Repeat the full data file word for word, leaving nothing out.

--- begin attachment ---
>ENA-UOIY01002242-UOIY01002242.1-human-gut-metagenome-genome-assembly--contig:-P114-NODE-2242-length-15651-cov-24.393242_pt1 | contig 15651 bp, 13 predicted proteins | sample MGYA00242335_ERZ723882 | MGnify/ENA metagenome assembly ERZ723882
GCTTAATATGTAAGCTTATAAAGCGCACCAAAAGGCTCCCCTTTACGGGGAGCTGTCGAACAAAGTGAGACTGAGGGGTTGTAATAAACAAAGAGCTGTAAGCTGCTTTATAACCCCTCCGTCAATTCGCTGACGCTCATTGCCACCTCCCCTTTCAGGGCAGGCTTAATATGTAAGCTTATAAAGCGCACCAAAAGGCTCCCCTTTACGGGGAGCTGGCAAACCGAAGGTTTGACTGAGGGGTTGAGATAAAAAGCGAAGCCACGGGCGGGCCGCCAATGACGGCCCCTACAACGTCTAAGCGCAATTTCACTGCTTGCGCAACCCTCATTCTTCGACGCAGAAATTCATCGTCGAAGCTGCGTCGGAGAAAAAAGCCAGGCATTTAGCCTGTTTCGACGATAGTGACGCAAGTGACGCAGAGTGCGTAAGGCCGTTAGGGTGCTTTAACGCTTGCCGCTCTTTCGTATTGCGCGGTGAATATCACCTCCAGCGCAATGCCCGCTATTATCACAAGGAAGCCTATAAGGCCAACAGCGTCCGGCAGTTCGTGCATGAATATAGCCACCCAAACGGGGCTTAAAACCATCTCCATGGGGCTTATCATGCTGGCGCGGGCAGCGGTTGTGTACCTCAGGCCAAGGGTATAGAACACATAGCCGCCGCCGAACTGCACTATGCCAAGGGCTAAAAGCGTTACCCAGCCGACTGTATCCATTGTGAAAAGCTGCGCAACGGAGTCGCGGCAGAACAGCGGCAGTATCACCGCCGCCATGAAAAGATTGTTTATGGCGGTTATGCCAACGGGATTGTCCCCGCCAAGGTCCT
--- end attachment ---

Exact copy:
>ENA-UOIY01002242-UOIY01002242.1-human-gut-metagenome-genome-assembly--contig:-P114-NODE-2242-length-15651-cov-24.393242_pt1 | contig 15651 bp, 13 predicted proteins | sample MGYA00242335_ERZ723882 | MGnify/ENA metagenome assembly ERZ723882
GCTTAATATGTAAGCTTATAAAGCGCACCAAAAGGCTCCCCTTTACGGGGAGCTGTCGAACAAAGTGAGACTGAGGGGTTGTAATAAACAAAGAGCTGTAAGCTGCTTTATAACCCCTCCGTCAATTCGCTGACGCTCATTGCCACCTCCCCTTTCAGGGCAGGCTTAATATGTAAGCTTATAAAGCGCACCAAAAGGCTCCCCTTTACGGGGAGCTGGCAAACCGAAGGTTTGACTGAGGGGTTGAGATAAAAAGCGAAGCCACGGGCGGGCCGCCAATGACGGCCCCTACAACGTCTAAGCGCAATTTCACTGCTTGCGCAACCCTCATTCTTCGACGCAGAAATTCATCGTCGAAGCTGCGTCGGAGAAAAAAGCCAGGCATTTAGCCTGTTTCGACGATAGTGACGCAAGTGACGCAGAGTGCGTAAGGCCGTTAGGGTGCTTTAACGCTTGCCGCTCTTTCGTATTGCGCGGTGAATATCACCTCCAGCGCAATGCCCGCTATTATCACAAGGAAGCCTATAAGGCCAACAGCGTCCGGCAGTTCGTGCATGAATATAGCCACCCAAACGGGGCTTAAAACCATCTCCATGGGGCTTATCATGCTGGCGCGGGCAGCGGTTGTGTACCTCAGGCCAAGGGTATAGAACACATAGCCGCCGCCGAACTGCACTATGCCAAGGGCTAAAAGCGTTACCCAGCCGACTGTATCCATTGTGAAAAGCTGCGCAACGGAGTCGCGGCAGAACAGCGGCAGTATCACCGCCGCCATGAAAAGATTGTTTATGGCGGTTATGCCAACGGGATTGTCCCCGCCAAGGTCCT